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E-library Corporate Law How to incorporate a French company?

How to incorporate a French company?

20 Feb 2013

Corporate form, amount of share capital, rights and obligations of shareholders

To form a French company, the corporate form of the company, the amount of its share capital, as well as the rights and obligations of the shareholders, should be first determined.

Under French law, a limited liability company may take the form of a SARL (“société à responsabilité limitée”), a SAS (“société par actions simplifiée”) or a SA (“société anonyme”).

Whereas a SAS and a SARL may be incorporated with as little as 1€ share capital, the share capital of a SA may not be less than 37.000€.

Both the SAS and the SARL may be formed with only one shareholder. A SA must have at least seven shareholders.

Most limited liability companies are currently incorporated in France under the form of a SAS.

Both the SAS and the SARL are private companies and their shares may not be listed on a stock exchange. They may, however, be subsequently transformed into a SA.

The material rights and obligations of the shareholders should be determined in the bylaws of the company and detailed, if and as necessary, in a shareholders agreement. For this purpose, the bylaws of a company frequently contain provisions relating to, inter alia, voting rights, transfers of shares, etc.

Company directors

To form a French company, the identity of the directors of the company and, if necessary, a mecanism allowing for a control of their functions, should be determined.

A SARL is managed by at least one director (“gérant”). The “gérant” is necessarily a natural person. A corporate body may not be gérant.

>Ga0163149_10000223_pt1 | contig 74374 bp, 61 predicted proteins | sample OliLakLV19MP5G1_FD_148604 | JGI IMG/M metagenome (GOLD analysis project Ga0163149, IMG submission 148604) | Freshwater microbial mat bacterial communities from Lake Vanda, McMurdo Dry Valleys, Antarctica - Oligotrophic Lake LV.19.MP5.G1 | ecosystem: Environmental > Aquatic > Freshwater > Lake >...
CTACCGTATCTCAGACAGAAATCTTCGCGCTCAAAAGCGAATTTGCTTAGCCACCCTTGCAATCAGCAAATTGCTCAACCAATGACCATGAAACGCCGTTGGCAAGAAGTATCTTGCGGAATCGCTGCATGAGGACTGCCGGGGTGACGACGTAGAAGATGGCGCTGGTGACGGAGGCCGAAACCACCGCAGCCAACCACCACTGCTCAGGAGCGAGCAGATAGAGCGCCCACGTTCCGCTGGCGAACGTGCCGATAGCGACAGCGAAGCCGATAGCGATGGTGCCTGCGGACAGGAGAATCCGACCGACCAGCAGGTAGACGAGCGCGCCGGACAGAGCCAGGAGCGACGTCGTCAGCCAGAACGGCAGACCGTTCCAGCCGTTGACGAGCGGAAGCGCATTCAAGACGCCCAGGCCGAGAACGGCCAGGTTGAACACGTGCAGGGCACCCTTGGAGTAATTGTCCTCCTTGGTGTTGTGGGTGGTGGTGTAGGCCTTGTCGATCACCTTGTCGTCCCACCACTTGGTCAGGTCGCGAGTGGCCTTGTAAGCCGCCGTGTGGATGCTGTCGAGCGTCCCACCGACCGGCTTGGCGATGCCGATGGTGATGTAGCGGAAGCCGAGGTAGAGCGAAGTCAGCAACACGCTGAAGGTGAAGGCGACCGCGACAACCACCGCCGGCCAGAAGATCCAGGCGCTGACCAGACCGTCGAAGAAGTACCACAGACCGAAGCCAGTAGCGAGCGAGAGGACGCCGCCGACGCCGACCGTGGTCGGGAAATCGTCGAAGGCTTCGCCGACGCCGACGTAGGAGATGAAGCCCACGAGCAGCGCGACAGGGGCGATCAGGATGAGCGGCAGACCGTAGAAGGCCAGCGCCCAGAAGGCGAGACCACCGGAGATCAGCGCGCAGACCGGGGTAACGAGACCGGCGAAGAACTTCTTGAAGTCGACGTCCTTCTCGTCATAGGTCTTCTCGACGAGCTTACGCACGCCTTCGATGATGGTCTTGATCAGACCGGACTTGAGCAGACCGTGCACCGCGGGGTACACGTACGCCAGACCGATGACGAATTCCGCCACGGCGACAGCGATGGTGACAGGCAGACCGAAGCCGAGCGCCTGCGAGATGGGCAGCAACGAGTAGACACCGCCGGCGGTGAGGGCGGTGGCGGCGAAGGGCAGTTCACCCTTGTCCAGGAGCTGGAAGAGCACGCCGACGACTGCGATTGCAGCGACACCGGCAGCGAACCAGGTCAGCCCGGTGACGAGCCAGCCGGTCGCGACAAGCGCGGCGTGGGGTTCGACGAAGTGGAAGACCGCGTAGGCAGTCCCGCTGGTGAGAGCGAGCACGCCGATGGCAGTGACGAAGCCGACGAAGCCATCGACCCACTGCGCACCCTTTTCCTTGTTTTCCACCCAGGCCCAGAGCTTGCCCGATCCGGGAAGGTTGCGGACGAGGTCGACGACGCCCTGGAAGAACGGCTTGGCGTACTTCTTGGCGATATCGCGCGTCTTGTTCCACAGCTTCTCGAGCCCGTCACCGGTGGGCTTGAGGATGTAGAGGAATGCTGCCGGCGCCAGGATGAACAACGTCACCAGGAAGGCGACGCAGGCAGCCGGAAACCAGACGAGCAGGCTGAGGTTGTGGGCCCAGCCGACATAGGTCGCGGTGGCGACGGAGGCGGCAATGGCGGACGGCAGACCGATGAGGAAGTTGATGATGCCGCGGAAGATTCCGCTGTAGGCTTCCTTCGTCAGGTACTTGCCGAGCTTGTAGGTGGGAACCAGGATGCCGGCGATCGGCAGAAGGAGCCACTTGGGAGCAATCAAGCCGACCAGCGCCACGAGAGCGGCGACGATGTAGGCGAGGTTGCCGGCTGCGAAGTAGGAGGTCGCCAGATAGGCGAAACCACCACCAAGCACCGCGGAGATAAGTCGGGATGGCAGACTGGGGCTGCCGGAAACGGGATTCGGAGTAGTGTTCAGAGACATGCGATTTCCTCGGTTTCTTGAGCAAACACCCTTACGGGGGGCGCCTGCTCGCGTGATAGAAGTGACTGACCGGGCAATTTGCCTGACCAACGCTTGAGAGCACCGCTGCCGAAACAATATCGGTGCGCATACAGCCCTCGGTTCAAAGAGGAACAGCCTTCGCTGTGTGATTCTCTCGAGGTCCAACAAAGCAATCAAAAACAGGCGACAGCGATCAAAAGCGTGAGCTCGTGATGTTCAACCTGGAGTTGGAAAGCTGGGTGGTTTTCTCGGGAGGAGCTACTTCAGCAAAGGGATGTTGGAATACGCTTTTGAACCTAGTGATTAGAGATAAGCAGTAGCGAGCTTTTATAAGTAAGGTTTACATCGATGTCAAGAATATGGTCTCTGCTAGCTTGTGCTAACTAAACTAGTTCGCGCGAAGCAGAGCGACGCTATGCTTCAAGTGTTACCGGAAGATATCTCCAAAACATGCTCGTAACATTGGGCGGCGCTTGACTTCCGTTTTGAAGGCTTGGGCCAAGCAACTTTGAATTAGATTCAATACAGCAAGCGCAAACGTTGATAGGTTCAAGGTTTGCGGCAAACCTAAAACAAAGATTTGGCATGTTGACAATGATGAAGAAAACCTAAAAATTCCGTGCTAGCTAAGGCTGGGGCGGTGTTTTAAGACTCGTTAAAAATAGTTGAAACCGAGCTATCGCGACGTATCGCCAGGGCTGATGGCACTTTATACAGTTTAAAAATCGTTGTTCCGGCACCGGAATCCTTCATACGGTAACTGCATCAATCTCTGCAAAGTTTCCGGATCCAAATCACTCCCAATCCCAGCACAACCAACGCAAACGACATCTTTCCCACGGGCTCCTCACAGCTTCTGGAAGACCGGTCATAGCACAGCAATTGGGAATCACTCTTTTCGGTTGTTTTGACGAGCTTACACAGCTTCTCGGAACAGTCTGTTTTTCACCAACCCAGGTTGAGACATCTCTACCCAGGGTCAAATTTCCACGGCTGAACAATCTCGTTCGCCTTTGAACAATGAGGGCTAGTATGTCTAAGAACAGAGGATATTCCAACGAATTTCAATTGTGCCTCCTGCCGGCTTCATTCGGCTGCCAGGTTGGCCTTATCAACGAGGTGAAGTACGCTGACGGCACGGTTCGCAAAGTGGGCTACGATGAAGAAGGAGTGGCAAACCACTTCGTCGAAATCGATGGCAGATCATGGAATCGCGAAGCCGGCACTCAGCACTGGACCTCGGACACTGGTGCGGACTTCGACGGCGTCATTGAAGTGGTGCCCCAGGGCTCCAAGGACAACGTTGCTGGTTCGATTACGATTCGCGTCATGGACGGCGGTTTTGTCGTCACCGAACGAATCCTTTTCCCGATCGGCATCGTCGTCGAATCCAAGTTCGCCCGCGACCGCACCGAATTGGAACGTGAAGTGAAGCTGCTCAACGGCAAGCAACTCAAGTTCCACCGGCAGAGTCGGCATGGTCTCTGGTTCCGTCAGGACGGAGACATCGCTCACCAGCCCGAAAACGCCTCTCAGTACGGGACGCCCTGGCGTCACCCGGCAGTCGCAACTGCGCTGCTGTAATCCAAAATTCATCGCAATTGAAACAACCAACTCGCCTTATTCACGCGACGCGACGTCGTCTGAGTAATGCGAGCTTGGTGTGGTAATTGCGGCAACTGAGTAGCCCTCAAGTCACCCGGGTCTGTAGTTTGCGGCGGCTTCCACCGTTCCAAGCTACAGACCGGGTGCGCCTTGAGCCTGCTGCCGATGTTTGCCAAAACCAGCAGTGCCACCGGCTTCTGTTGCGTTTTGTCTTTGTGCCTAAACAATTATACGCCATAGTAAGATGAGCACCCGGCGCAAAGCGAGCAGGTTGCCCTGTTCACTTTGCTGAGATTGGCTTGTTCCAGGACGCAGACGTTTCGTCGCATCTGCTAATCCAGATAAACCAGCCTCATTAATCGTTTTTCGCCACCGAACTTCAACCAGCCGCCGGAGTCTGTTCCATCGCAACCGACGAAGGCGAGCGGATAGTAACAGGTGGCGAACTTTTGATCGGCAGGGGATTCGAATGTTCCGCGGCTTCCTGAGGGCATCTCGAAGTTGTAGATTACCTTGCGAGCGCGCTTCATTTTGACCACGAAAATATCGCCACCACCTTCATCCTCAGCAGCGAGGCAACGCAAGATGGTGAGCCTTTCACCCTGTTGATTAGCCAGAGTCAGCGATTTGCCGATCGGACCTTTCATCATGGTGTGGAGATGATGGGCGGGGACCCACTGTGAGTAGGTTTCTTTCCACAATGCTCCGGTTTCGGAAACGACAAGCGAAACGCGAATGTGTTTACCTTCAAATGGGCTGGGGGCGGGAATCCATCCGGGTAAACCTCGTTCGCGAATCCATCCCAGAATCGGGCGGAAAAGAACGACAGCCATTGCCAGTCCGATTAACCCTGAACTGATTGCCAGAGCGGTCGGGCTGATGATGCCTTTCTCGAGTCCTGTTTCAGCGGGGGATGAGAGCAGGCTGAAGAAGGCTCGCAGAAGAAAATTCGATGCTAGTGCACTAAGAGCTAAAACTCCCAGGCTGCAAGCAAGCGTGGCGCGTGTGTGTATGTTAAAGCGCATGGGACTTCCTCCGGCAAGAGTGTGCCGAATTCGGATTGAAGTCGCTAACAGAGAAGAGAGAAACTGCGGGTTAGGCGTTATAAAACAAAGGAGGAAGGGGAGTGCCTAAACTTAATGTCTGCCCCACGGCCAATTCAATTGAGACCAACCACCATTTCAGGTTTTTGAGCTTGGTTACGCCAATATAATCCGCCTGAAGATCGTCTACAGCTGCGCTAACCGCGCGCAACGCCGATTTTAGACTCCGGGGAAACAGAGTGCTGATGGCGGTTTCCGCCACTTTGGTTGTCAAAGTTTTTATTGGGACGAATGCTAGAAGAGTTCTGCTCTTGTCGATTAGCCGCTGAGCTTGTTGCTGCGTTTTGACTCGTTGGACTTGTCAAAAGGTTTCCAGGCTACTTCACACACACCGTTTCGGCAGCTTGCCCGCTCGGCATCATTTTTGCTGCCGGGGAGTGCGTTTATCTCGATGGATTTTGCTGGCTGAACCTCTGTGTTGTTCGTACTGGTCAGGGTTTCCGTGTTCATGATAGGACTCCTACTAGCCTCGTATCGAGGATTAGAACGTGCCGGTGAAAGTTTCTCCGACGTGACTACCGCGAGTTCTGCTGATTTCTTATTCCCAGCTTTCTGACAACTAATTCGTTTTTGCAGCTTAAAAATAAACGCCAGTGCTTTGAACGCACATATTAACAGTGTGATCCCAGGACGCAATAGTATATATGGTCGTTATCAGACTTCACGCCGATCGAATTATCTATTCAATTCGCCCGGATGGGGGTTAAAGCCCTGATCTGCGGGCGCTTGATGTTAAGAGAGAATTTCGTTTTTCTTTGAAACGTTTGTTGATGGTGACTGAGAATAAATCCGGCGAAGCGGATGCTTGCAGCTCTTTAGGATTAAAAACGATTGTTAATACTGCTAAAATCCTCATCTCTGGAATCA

A SAS is managed by only one director (“président”). The “président” may be a natural person or a corporate body. If the president is a corporate body, such corporate body must appoint a permanent representative to represent it in its functions of president. The president of a SAS may be assisted by a director general (“directeur général”) who may have similar powers to those of the president.

A SA is generally managed by a board of directors (“conseil d’administration” or “directoire”).

Depending on the company form, the functions of the company directors may be supervised and controlled by a supervisory board or other corporate bodies having similar functions. The exercise, by the directors, of their duties is ultimately controlled by the shareholders, who have the authority to revoke the directors and are called upon to resolve on certain material decisions (such as, approval of financial statements, sale of material assets (“fonds de commerce”), share capital increases and reductions, etc.).

Bylaws and other constitutive documents

To form a French company, the bylaws of the company and other constitutive documents which are required by the commercial court to register the company, should be prepared.

The by-laws of a company typically include provisions relating to:

  • The company’s purpose, legal form, address, name and duration;
  • Capital contributions or contributions in kind, amount of the company’s share capital;
  • Rights associated with the holding of shares (right to receive dividends, right to attend shareholders meetings and vote, etc.);
  • Management of the company and control thereof by the shareholders and/or the statutory auditors of the company;
  • Etc.

Certain provisions which must be included in the bylaws are mandatory by virtue of French law.  

Bylaws of a French company - prior approval clause
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